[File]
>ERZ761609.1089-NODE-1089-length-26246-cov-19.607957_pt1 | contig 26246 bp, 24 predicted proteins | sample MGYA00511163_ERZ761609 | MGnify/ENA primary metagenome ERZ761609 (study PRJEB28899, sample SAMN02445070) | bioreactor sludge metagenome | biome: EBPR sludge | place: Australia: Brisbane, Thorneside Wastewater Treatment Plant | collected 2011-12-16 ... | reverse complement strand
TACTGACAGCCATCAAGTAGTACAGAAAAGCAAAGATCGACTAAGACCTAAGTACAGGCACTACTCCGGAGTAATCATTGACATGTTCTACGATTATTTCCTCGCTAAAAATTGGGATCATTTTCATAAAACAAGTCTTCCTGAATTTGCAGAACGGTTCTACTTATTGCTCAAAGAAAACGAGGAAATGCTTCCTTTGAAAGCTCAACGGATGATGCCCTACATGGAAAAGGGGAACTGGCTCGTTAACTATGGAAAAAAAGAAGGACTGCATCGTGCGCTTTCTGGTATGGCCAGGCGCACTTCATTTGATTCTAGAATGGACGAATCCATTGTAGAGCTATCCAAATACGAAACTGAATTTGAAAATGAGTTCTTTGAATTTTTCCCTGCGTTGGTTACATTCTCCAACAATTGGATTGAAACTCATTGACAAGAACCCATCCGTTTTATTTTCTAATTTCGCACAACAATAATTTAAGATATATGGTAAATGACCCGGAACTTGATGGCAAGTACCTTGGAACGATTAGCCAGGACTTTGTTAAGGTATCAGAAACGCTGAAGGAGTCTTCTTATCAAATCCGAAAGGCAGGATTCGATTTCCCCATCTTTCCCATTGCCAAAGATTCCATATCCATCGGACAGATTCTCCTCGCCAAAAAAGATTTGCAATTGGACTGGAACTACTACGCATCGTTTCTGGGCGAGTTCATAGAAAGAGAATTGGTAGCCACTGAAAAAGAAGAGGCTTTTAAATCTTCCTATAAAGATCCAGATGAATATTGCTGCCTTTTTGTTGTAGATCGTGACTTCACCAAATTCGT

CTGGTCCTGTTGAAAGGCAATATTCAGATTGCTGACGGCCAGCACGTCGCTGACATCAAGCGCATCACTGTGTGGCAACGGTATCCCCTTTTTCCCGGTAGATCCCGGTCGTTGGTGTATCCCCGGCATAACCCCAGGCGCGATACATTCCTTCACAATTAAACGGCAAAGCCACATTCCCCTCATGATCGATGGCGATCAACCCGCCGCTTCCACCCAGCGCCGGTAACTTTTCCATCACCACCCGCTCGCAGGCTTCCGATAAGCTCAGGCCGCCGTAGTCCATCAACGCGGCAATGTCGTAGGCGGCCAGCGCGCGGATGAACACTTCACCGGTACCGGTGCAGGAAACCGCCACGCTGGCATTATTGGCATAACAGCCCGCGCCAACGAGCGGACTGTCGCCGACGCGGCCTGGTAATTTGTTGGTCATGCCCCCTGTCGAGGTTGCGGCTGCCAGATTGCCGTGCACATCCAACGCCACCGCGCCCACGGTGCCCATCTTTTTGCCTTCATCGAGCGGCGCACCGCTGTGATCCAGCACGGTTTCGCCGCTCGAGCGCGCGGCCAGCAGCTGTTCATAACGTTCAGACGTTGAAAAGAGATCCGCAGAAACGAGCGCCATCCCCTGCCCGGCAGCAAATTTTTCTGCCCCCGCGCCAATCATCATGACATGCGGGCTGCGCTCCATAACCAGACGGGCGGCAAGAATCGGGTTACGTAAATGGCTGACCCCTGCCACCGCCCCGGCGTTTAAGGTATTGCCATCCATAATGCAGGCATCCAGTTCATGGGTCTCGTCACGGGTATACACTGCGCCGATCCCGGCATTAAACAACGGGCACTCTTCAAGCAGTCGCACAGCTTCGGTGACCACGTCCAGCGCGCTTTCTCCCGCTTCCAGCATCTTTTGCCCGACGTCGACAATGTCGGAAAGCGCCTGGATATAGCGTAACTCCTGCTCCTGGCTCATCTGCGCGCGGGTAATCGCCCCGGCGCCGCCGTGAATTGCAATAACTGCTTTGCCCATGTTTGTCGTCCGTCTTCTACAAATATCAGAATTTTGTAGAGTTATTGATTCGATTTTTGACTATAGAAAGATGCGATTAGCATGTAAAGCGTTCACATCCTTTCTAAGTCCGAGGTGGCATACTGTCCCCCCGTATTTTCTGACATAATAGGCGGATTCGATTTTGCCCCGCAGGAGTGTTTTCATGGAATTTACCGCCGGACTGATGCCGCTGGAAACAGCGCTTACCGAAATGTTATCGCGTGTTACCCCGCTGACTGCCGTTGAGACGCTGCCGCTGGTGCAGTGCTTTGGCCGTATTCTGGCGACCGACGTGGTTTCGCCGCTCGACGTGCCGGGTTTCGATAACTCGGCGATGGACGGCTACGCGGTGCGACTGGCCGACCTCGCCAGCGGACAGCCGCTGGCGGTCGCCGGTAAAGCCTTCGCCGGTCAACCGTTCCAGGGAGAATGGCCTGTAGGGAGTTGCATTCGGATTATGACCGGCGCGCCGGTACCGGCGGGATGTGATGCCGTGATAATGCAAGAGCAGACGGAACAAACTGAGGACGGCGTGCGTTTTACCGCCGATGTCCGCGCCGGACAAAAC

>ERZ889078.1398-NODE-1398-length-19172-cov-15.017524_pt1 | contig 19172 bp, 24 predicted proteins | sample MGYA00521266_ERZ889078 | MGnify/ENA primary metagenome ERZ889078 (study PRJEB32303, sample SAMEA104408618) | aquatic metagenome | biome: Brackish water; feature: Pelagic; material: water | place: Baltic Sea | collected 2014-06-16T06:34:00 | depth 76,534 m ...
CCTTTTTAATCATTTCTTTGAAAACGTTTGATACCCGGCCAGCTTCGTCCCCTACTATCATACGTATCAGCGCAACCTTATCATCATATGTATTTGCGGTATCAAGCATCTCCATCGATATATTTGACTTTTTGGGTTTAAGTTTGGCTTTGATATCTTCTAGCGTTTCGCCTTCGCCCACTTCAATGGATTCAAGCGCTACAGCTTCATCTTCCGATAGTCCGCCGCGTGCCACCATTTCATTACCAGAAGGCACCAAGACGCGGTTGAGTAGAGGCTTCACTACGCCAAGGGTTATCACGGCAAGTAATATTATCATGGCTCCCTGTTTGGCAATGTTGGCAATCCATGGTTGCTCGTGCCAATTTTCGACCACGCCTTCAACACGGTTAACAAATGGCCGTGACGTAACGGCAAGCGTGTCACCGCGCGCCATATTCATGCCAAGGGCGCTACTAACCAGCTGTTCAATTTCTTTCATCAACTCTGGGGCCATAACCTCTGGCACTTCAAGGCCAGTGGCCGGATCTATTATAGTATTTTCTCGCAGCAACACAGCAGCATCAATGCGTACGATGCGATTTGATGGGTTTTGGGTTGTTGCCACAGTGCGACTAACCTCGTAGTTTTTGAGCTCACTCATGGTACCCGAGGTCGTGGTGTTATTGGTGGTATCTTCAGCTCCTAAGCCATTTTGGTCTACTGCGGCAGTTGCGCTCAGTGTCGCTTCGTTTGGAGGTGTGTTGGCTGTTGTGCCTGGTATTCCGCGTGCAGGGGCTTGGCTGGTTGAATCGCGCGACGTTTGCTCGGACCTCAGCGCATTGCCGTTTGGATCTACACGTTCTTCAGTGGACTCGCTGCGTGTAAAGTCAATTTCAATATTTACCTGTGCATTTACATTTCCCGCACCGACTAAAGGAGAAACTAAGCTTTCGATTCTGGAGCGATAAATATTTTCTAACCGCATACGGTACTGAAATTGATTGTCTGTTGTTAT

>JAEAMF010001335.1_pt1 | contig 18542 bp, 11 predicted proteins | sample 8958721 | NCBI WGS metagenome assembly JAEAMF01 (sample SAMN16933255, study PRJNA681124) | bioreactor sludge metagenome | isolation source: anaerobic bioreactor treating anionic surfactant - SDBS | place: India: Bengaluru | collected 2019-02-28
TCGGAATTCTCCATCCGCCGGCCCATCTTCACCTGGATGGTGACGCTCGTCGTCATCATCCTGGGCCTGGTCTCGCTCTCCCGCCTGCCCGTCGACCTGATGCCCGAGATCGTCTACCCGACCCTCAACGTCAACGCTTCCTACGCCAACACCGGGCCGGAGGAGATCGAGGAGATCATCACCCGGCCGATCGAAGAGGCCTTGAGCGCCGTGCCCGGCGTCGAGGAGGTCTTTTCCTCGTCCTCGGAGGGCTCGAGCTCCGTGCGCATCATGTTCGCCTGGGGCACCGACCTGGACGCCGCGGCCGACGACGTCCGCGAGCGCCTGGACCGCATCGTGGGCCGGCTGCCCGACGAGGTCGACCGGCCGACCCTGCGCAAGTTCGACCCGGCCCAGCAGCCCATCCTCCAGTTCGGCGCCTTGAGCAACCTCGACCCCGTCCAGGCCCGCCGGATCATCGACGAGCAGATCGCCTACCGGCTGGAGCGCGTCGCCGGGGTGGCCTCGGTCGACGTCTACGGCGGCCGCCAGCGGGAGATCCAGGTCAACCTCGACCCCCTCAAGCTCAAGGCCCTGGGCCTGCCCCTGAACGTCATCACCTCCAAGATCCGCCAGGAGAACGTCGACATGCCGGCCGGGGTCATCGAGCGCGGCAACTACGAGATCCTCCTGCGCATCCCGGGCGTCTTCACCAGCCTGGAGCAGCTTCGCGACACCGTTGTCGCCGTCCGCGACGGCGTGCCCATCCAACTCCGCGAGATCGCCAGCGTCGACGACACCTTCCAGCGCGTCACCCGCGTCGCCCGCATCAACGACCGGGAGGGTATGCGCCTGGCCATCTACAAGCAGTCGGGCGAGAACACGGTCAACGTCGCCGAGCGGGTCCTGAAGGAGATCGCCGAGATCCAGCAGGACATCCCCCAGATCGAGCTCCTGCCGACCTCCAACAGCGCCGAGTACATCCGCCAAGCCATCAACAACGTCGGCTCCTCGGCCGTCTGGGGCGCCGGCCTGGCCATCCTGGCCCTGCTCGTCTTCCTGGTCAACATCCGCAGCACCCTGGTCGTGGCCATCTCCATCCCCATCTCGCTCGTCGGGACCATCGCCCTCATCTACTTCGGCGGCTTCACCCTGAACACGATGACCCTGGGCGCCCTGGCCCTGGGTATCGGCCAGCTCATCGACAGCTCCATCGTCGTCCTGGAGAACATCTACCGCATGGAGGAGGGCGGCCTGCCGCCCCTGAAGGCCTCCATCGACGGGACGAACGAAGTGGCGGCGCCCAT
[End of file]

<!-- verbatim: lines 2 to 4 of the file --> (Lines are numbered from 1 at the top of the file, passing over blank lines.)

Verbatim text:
TACTGACAGCCATCAAGTAGTACAGAAAAGCAAAGATCGACTAAGACCTAAGTACAGGCACTACTCCGGAGTAATCATTGACATGTTCTACGATTATTTCCTCGCTAAAAATTGGGATCATTTTCATAAAACAAGTCTTCCTGAATTTGCAGAACGGTTCTACTTATTGCTCAAAGAAAACGAGGAAATGCTTCCTTTGAAAGCTCAACGGATGATGCCCTACATGGAAAAGGGGAACTGGCTCGTTAACTATGGAAAAAAAGAAGGACTGCATCGTGCGCTTTCTGGTATGGCCAGGCGCACTTCATTTGATTCTAGAATGGACGAATCCATTGTAGAGCTATCCAAATACGAAACTGAATTTGAAAATGAGTTCTTTGAATTTTTCCCTGCGTTGGTTACATTCTCCAACAATTGGATTGAAACTCATTGACAAGAACCCATCCGTTTTATTTTCTAATTTCGCACAACAATAATTTAAGATATATGGTAAATGACCCGGAACTTGATGGCAAGTACCTTGGAACGATTAGCCAGGACTTTGTTAAGGTATCAGAAACGCTGAAGGAGTCTTCTTATCAAATCCGAAAGGCAGGATTCGATTTCCCCATCTTTCCCATTGCCAAAGATTCCATATCCATCGGACAGATTCTCCTCGCCAAAAAAGATTTGCAATTGGACTGGAACTACTACGCATCGTTTCTGGGCGAGTTCATAGAAAGAGAATTGGTAGCCACTGAAAAAGAAGAGGCTTTTAAATCTTCCTATAAAGATCCAGATGAATATTGCTGCCTTTTTGTTGTAGATCGTGACTTCACCAAATTCGT

CTGGTCCTGTTGAAAGGCAATATTCAGATTGCTGACGGCCAGCACGTCGCTGACATCAAGCGCATCACTGTGTGGCAACGGTATCCCCTTTTTCCCGGTAGATCCCGGTCGTTGGTGTATCCCCGGCATAACCCCAGGCGCGATACATTCCTTCACAATTAAACGGCAAAGCCACATTCCCCTCATGATCGATGGCGATCAACCCGCCGCTTCCACCCAGCGCCGGTAACTTTTCCATCACCACCCGCTCGCAGGCTTCCGATAAGCTCAGGCCGCCGTAGTCCATCAACGCGGCAATGTCGTAGGCGGCCAGCGCGCGGATGAACACTTCACCGGTACCGGTGCAGGAAACCGCCACGCTGGCATTATTGGCATAACAGCCCGCGCCAACGAGCGGACTGTCGCCGACGCGGCCTGGTAATTTGTTGGTCATGCCCCCTGTCGAGGTTGCGGCTGCCAGATTGCCGTGCACATCCAACGCCACCGCGCCCACGGTGCCCATCTTTTTGCCTTCATCGAGCGGCGCACCGCTGTGATCCAGCACGGTTTCGCCGCTCGAGCGCGCGGCCAGCAGCTGTTCATAACGTTCAGACGTTGAAAAGAGATCCGCAGAAACGAGCGCCATCCCCTGCCCGGCAGCAAATTTTTCTGCCCCCGCGCCAATCATCATGACATGCGGGCTGCGCTCCATAACCAGACGGGCGGCAAGAATCGGGTTACGTAAATGGCTGACCCCTGCCACCGCCCCGGCGTTTAAGGTATTGCCATCCATAATGCAGGCATCCAGTTCATGGGTCTCGTCACGGGTATACACTGCGCCGATCCCGGCATTAAACAACGGGCACTCTTCAAGCAGTCGCACAGCTTCGGTGACCACGTCCAGCGCGCTTTCTCCCGCTTCCAGCATCTTTTGCCCGACGTCGACAATGTCGGAAAGCGCCTGGATATAGCGTAACTCCTGCTCCTGGCTCATCTGCGCGCGGGTAATCGCCCCGGCGCCGCCGTGAATTGCAATAACTGCTTTGCCCATGTTTGTCGTCCGTCTTCTACAAATATCAGAATTTTGTAGAGTTATTGATTCGATTTTTGACTATAGAAAGATGCGATTAGCATGTAAAGCGTTCACATCCTTTCTAAGTCCGAGGTGGCATACTGTCCCCCCGTATTTTCTGACATAATAGGCGGATTCGATTTTGCCCCGCAGGAGTGTTTTCATGGAATTTACCGCCGGACTGATGCCGCTGGAAACAGCGCTTACCGAAATGTTATCGCGTGTTACCCCGCTGACTGCCGTTGAGACGCTGCCGCTGGTGCAGTGCTTTGGCCGTATTCTGGCGACCGACGTGGTTTCGCCGCTCGACGTGCCGGGTTTCGATAACTCGGCGATGGACGGCTACGCGGTGCGACTGGCCGACCTCGCCAGCGGACAGCCGCTGGCGGTCGCCGGTAAAGCCTTCGCCGGTCAACCGTTCCAGGGAGAATGGCCTGTAGGGAGTTGCATTCGGATTATGACCGGCGCGCCGGTACCGGCGGGATGTGATGCCGTGATAATGCAAGAGCAGACGGAACAAACTGAGGACGGCGTGCGTTTTACCGCCGATGTCCGCGCCGGACAAAAC

>ERZ889078.1398-NODE-1398-length-19172-cov-15.017524_pt1 | contig 19172 bp, 24 predicted proteins | sample MGYA00521266_ERZ889078 | MGnify/ENA primary metagenome ERZ889078 (study PRJEB32303, sample SAMEA104408618) | aquatic metagenome | biome: Brackish water; feature: Pelagic; material: water | place: Baltic Sea | collected 2014-06-16T06:34:00 | depth 76,534 m ...